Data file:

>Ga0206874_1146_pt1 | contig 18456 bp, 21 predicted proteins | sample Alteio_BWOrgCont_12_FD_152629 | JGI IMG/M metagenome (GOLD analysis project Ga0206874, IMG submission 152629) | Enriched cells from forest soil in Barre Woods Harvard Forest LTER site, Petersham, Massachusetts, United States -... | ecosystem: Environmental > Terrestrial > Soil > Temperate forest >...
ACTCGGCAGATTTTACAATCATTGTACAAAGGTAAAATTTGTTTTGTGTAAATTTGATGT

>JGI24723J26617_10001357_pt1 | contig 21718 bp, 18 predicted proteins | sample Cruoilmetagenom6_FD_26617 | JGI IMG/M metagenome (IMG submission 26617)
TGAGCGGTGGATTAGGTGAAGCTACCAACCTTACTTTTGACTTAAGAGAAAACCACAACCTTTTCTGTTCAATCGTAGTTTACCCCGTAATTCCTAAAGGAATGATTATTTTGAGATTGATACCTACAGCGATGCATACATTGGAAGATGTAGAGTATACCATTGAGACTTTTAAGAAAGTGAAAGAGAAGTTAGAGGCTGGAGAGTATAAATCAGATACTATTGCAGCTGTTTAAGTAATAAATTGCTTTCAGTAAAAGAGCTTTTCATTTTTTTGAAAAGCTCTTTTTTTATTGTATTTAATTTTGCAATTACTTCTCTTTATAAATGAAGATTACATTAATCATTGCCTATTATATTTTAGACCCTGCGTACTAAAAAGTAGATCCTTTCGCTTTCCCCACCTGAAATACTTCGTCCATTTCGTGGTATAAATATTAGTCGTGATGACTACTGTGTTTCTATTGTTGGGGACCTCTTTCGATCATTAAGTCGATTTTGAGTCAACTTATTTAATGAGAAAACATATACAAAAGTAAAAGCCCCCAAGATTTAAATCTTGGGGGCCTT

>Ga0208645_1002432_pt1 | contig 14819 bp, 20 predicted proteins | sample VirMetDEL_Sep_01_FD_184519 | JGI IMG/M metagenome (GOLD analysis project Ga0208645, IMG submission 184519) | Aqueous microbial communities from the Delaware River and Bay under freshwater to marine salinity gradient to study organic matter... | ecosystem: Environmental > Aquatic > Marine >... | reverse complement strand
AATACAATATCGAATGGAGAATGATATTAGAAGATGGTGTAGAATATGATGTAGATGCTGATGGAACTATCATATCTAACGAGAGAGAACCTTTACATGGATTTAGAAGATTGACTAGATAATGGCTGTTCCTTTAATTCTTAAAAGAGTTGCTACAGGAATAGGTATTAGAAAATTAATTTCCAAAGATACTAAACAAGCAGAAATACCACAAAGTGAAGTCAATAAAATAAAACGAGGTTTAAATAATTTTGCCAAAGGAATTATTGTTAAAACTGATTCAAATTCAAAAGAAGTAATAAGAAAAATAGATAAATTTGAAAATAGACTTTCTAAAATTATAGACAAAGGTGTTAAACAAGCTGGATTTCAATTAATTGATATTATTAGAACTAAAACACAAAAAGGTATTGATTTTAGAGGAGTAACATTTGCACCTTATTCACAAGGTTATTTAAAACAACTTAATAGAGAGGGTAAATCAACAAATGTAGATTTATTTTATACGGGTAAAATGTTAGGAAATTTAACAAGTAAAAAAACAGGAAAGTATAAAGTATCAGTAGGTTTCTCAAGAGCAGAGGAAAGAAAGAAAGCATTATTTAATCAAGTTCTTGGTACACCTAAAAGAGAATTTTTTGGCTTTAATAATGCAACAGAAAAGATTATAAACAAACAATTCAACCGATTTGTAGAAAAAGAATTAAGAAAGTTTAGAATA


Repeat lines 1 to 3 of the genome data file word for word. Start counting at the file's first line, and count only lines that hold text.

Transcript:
>Ga0206874_1146_pt1 | contig 18456 bp, 21 predicted proteins | sample Alteio_BWOrgCont_12_FD_152629 | JGI IMG/M metagenome (GOLD analysis project Ga0206874, IMG submission 152629) | Enriched cells from forest soil in Barre Woods Harvard Forest LTER site, Petersham, Massachusetts, United States -... | ecosystem: Environmental > Terrestrial > Soil > Temperate forest >...
ACTCGGCAGATTTTACAATCATTGTACAAAGGTAAAATTTGTTTTGTGTAAATTTGATGT

>JGI24723J26617_10001357_pt1 | contig 21718 bp, 18 predicted proteins | sample Cruoilmetagenom6_FD_26617 | JGI IMG/M metagenome (IMG submission 26617)